Prof Thinus Kruger shares the fertility options males have when faced with a cancer diagnosis.
The diagnosis of cancer
When the diagnosis of cancer is made, it’s often a frightening experience for patients. It’s foreign territory for the patient but not for the medical staff involved. Sadly, at times the oncologist may overlook the fertility preservation aspect, as the focus at the time is to treat and cure the cancer.
Germ cells sensitive to chemotherapy and radiation
Chemotherapy and radiation with surgery are often involved in the treatment plan of these patients and can cause infertility.
The function of the testes is to produce testosterone and sperm. The Leydig cells that produce testosterone are fairly resistant to damage by cancer treatments1. Measuring morning semen testosterone and luteinizing hormone (LH) levels can assess Leydig cell function.
On the other hand, the germ cells, that produce sperm, are very sensitive to chemotherapy and radiation. Semen analysis is the gold standard for assessing the ability to produce sperm.
In males who are unable to provide semen, high follicle-stimulating hormone (FSH) levels and low inhibin (hormone) are associated with impaired spermatogenesis (development of mature sperm), often leading to the diagnosis of azoospermia (no sperm in semen).
Childhood cancer survivors
Childhood cancer survivors have a lower chance to be fertile than their healthy counterparts. Dependent on what type of chemotherapy or radiation they received, prognosis can be established regarding fertility. However, when they reach adulthood the semen analysis and testing of FSH and testosterone will assist the patient and medical practitioner to establish fertility potential.
No fertility-preserving options are available for pre-pubertal boys who are not yet producing sperm. Thereis great anticipation that new therapies will be available in the future. Many centres in the US have determined that it’s reasonable to preserve testicular tissue for young patients who are at high-risk of infertility and have no other options to preserve their fertility. Utilisation of cryopreserved (freezing) testicular stem cells for future transfer or for in vitro maturation represents exciting alternatives on the horizon2,3.
The option available to adult men is by freezing several sperm samples, in a reputable fertility facility, prior to chemotherapy, radiation or surgery.
With current technology, dependent on the concentration of the sperm in the sample, 1 semen sample can give up to 10 straws with the potential of 10 treatments in future. At our centre, we like at least two to three samples if possible. These can be given daily if the cancer treatment must be done on an emergency basis.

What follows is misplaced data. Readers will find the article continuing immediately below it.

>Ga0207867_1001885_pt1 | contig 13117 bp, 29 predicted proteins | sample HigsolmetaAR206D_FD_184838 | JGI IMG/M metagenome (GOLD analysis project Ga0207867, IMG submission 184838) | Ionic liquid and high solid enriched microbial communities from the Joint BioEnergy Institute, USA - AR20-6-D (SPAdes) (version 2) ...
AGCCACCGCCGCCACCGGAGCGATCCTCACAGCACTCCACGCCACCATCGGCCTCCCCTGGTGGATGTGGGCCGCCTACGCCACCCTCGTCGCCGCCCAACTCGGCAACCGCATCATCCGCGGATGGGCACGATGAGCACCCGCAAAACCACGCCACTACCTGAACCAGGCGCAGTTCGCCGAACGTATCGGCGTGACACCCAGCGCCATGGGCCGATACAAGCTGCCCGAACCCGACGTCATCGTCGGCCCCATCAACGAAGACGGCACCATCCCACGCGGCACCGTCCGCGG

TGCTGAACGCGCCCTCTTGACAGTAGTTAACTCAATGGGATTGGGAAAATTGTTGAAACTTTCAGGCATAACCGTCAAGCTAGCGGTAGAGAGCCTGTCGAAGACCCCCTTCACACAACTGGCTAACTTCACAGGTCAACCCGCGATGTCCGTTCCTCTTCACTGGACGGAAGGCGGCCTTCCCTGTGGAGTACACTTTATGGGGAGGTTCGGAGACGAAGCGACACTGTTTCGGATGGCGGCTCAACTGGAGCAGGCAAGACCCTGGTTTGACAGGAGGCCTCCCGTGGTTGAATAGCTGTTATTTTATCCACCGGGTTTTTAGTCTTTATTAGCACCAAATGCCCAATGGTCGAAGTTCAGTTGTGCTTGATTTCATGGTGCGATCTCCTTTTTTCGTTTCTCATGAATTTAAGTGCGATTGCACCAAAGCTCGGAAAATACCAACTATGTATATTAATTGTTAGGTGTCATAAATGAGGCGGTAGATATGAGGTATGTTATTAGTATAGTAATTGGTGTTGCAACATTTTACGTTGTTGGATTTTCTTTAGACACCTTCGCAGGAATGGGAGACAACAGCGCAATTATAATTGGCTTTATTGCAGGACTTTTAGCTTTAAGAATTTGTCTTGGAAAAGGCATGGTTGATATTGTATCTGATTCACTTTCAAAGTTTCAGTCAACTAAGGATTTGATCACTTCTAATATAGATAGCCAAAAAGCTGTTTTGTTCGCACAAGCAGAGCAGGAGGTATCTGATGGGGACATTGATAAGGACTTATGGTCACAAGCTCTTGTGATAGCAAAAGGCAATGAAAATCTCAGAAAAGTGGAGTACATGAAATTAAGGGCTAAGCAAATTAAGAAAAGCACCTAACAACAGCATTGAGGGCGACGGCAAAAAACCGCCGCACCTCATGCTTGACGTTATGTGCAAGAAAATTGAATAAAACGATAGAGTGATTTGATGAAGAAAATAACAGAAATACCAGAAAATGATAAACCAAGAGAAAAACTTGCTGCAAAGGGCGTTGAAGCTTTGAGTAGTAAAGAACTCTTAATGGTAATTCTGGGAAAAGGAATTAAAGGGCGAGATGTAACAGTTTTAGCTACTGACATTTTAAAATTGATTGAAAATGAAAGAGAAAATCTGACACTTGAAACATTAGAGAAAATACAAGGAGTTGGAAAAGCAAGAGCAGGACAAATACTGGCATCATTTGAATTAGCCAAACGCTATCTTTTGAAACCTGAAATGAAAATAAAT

In cases where there is no sperm in the sample, a testicular sperm extraction (TESE) can be offered, and the sperm obtained must also be frozen. This is a very successful method.
Intra cytoplasmic sperm injection (ICSI) – where the selection and injection of a single sperm directly into an egg to fertilise – can be offered in future to these patients4.
Testicular shielding of patients during radiation of a tumour is important, if possible.
How successful is freezing of sperm?
This is a well-established technique and dependent on the quality of semen sample, artificial insemination (IUI) can be offered in future, or ICSI if the sample is not good. ICSI is always offered in cases where TESE had to be used to preserve fertility4.
It’s important to give a patient the option to freeze a semen sample at the time of diagnosing a malignant disease. One call to any fertility centre will bring the necessary help immediately to the patient and oncologist.
- Chemaitilly, W. and C.A. Sklar, Endocrine complications in long-term survivors of childhood cancers.Endocr Relat Cancer, 2010. 17(3): p. R141-59.
- Abram McBride J, Lipshultz LI.Male fertility preservation Curr Urol Rep.2018 May 17;19(7):49. doi: 10.1007/s11934-018-0803-2.
- Martinez F Update on fertility preservation Fertil Steril 2017,108,3, 407-415.
- What is ICSI and IUI ?- www.aevitas.co.za
MEET OUR EXPERT – Prof Thinus Kruger
Prof Thinus Kruger is the founder of Tygerberg Fertility Clinic, Stellenbosch University, the first IVF clinic in South Africa. He is also the co-founder and partner of Aevitas Fertility Clinic.
This article is sponsored by Ferring Pharmaceuticals in collaboration with SASREG. The content and opinions expressed are entirely the medical expert’s own work and not influenced by Ferring in any way. 2019/001a